That’s a big question. It’s the kind of question that probably needs to be broken down into parts. So let’s take a look at what these receptors are and then look at how CBD interacts with them.
CB1 and CB2 receptors are important parts of the body’s endocannabinoid system. The endocannabinoid system helps your body maintain its balance when presented with external factors, a process called homeostasis. Researchers discovered this remarkable system in the 1990s, but it has been with us for millions of years.
What those early researchers discovered is that cannabis acts similarly to the body’s own internal systems and compounds, affecting mood, sleep, inflammation, the immune system, and more. That internal system monitors the level of endocannabinoids to encourage homeostasis.
CB1 and CB2 are the primary receptors of endocannabinoids in the body.
Image by Gerd Altmann from Pixabay
CB1 receptors reside mainly in the central nervous system—the spinal cord and the brain. A very common receptor, they are plentiful in the parts of the brain that control memory and emotion. Pain and motor control are affected by the CB1 receptors in spinal regions.
CB2 receptors are found in the brain but are more abundant in the immune system. They are thought to impact inflammation and pain management, as well as regulating the dopamine system, and playing a role in immune function.
These receptors are activated by endocannabinoids to achieve the beneficial effects of homeostasis. Researchers have now turned the spotlight on cannabinoids produced outside the body to see how they interact within this incredible system.
CBD + CB1 + CB2
CBD is one of the cannabinoids being studied. What researchers have discovered is that CBD interacts with CB1 receptors as something called an allosteric modulator. This intimidating term refers to a process that isn’t nearly as nebulous as it sounds.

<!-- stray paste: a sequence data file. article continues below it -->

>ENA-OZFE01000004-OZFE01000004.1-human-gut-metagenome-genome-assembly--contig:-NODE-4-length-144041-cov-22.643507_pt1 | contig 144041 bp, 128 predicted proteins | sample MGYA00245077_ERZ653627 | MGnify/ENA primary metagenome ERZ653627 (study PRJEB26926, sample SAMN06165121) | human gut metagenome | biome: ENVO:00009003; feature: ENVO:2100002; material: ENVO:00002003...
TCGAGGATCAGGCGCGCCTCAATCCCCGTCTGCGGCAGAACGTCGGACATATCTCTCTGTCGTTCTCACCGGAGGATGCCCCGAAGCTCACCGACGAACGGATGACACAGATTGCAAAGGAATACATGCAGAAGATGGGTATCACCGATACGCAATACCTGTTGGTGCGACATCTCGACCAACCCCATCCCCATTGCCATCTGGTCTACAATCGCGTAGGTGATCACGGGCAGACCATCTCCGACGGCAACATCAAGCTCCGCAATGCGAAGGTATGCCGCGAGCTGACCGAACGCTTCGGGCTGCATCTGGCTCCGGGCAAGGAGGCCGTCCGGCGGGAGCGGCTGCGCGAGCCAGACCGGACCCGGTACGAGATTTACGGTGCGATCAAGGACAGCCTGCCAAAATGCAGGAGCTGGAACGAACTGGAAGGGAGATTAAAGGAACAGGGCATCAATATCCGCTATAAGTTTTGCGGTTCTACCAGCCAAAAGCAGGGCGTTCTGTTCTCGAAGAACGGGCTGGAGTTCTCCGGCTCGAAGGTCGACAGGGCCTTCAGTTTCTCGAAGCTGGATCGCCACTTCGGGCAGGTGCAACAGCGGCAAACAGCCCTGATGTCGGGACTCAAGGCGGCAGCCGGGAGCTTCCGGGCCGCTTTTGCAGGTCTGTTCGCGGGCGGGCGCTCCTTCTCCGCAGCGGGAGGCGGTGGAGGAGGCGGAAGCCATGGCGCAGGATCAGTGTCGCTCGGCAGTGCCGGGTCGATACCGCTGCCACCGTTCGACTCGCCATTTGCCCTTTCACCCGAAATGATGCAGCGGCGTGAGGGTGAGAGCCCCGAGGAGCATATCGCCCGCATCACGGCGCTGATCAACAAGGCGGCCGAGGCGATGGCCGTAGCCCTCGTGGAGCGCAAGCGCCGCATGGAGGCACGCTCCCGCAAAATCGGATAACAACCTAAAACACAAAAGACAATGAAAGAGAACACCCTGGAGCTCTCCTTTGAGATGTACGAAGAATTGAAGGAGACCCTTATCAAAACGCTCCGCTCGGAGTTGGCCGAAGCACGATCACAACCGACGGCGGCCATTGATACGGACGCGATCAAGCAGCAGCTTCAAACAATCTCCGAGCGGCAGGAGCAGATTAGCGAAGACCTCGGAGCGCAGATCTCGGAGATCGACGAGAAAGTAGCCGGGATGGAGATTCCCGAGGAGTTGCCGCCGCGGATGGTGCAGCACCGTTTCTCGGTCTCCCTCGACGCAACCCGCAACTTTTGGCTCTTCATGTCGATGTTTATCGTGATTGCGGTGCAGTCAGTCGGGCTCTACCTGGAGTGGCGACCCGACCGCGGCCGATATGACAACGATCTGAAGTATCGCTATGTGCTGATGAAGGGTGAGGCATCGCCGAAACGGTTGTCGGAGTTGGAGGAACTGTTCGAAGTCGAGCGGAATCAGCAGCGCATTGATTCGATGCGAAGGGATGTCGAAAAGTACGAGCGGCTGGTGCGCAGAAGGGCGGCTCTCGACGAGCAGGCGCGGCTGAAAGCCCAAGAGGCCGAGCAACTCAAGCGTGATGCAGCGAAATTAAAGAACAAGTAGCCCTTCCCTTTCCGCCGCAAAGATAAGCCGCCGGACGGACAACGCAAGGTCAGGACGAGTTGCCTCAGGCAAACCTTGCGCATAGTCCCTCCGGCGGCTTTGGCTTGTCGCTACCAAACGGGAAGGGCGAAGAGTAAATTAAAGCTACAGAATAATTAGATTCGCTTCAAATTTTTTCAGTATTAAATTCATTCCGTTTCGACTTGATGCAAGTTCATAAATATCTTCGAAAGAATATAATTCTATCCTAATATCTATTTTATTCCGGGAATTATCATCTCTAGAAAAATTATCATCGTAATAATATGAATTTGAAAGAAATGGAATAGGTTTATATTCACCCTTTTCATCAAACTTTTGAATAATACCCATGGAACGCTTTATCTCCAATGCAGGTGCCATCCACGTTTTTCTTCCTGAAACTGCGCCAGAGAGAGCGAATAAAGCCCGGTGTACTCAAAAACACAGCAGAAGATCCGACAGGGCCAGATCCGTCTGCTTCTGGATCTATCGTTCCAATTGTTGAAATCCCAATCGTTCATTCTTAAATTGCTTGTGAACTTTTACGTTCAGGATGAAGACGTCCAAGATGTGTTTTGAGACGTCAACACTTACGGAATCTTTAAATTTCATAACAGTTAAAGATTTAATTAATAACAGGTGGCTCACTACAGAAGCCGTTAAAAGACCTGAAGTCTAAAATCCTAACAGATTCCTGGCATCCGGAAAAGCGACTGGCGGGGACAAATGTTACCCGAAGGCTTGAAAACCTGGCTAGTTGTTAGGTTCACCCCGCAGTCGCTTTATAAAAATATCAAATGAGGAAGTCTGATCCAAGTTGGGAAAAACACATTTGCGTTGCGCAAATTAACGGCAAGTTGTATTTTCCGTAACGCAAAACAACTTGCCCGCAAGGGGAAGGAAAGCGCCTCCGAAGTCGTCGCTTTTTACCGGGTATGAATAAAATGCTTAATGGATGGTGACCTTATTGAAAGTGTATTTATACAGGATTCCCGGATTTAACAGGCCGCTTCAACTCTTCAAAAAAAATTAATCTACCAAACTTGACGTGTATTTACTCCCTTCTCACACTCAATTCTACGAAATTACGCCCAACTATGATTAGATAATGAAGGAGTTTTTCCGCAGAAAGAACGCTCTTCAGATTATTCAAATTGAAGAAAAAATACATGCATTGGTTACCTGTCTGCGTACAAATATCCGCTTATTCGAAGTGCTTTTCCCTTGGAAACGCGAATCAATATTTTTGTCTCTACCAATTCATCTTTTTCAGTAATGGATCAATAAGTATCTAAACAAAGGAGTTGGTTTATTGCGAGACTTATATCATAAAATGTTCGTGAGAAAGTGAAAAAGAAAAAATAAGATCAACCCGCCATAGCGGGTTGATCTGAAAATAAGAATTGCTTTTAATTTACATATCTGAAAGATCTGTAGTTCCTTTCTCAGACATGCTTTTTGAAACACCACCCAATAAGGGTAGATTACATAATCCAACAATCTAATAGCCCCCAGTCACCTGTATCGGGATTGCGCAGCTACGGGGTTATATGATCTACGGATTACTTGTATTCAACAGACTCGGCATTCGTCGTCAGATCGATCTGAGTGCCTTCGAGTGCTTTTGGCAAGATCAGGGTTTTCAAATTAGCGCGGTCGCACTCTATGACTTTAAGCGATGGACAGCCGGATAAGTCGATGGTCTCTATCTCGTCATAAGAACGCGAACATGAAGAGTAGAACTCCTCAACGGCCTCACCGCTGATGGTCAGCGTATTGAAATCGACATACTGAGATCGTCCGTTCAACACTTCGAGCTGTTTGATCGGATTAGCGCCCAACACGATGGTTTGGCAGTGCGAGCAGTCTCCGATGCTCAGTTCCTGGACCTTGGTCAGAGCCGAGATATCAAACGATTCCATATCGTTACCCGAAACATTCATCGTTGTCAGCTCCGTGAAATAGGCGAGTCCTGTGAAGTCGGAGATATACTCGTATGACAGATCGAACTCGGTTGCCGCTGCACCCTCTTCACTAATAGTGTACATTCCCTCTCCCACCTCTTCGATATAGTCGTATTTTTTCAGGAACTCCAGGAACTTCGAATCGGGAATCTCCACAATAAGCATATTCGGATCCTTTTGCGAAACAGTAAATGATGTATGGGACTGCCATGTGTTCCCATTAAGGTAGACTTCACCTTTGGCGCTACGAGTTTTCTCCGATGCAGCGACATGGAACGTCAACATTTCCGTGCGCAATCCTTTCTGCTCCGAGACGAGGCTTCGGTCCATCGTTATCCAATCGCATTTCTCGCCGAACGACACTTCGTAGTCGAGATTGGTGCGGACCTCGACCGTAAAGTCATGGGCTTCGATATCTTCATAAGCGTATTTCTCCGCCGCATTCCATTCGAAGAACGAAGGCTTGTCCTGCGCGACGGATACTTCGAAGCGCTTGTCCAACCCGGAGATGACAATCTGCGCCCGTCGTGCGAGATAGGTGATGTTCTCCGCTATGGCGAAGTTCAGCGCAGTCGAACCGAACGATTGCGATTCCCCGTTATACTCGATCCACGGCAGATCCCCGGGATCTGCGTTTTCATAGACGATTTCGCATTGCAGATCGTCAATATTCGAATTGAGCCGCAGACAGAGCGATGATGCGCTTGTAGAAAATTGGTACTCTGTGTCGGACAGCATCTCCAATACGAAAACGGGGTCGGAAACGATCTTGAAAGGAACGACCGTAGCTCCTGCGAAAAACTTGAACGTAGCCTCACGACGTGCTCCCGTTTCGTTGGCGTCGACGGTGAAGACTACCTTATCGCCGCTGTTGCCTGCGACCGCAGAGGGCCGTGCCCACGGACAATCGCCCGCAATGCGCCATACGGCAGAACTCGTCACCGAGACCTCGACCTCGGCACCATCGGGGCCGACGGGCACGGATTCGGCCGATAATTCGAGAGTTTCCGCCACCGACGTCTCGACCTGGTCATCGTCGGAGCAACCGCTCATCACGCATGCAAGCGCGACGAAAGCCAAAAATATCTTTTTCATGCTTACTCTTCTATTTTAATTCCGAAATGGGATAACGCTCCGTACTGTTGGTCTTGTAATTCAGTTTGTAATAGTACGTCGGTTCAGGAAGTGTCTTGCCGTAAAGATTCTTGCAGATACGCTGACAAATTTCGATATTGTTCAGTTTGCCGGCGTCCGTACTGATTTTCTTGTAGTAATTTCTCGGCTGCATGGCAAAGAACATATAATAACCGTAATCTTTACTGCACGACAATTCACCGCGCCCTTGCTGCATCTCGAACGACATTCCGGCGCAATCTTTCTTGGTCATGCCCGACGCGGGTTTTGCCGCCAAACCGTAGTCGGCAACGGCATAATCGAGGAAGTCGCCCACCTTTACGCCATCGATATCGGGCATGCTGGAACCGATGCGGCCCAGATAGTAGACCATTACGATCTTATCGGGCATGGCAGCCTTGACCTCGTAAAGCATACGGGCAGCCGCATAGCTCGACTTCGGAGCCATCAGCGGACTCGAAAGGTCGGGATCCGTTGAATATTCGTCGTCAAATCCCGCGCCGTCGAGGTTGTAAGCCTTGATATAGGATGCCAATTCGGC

An allosteric modulator does not activate a receptor, in this case the CB1 receptor. Rather, it changes the function. In practical terms, CBD blunts the psychoactive effects of THC on the CB1 receptor, decreasing effects like memory loss and smoothing out the psychoactive “high” of THC.
This is an example of the entourage effect, in which two elements of a cannabinoid combine to produce a superior receptor interaction.
When interacting with CB2, CBD plays a different role, that of inverse agonist. It produces effects opposite of those produced by agonist compounds. In the case of CB2, those effects are also impacted by the concentration of CBD.
The beneficial results of this process include decreased inflammation, pain management, and may even aid in the process of decreasing addiction.
There is still a lot to be learned about the endocannabinoid system, its receptors, and the effect of CBD and other external cannabinoids on the homeostasis function of the system as a whole.
Research at this point indicates that CBD interacts favorably with the ECS and studies continue as interest grows in this natural way to achieve a healthy balance and encourage homeostasis.
We look forward to continuing studies on the benefits of CBD and how best to keep the endocannabinoid system functioning efficiently and effectively.